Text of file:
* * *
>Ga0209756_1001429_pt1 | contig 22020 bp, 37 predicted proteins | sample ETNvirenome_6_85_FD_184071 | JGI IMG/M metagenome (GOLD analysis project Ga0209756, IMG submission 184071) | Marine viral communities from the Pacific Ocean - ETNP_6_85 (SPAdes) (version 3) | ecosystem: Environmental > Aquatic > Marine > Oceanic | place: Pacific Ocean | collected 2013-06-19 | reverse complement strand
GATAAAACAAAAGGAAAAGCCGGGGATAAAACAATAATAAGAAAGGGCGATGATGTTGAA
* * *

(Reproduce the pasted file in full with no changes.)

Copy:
>Ga0209756_1001429_pt1 | contig 22020 bp, 37 predicted proteins | sample ETNvirenome_6_85_FD_184071 | JGI IMG/M metagenome (GOLD analysis project Ga0209756, IMG submission 184071) | Marine viral communities from the Pacific Ocean - ETNP_6_85 (SPAdes) (version 3) | ecosystem: Environmental > Aquatic > Marine > Oceanic | place: Pacific Ocean | collected 2013-06-19 | reverse complement strand
GATAAAACAAAAGGAAAAGCCGGGGATAAAACAATAATAAGAAAGGGCGATGATGTTGAA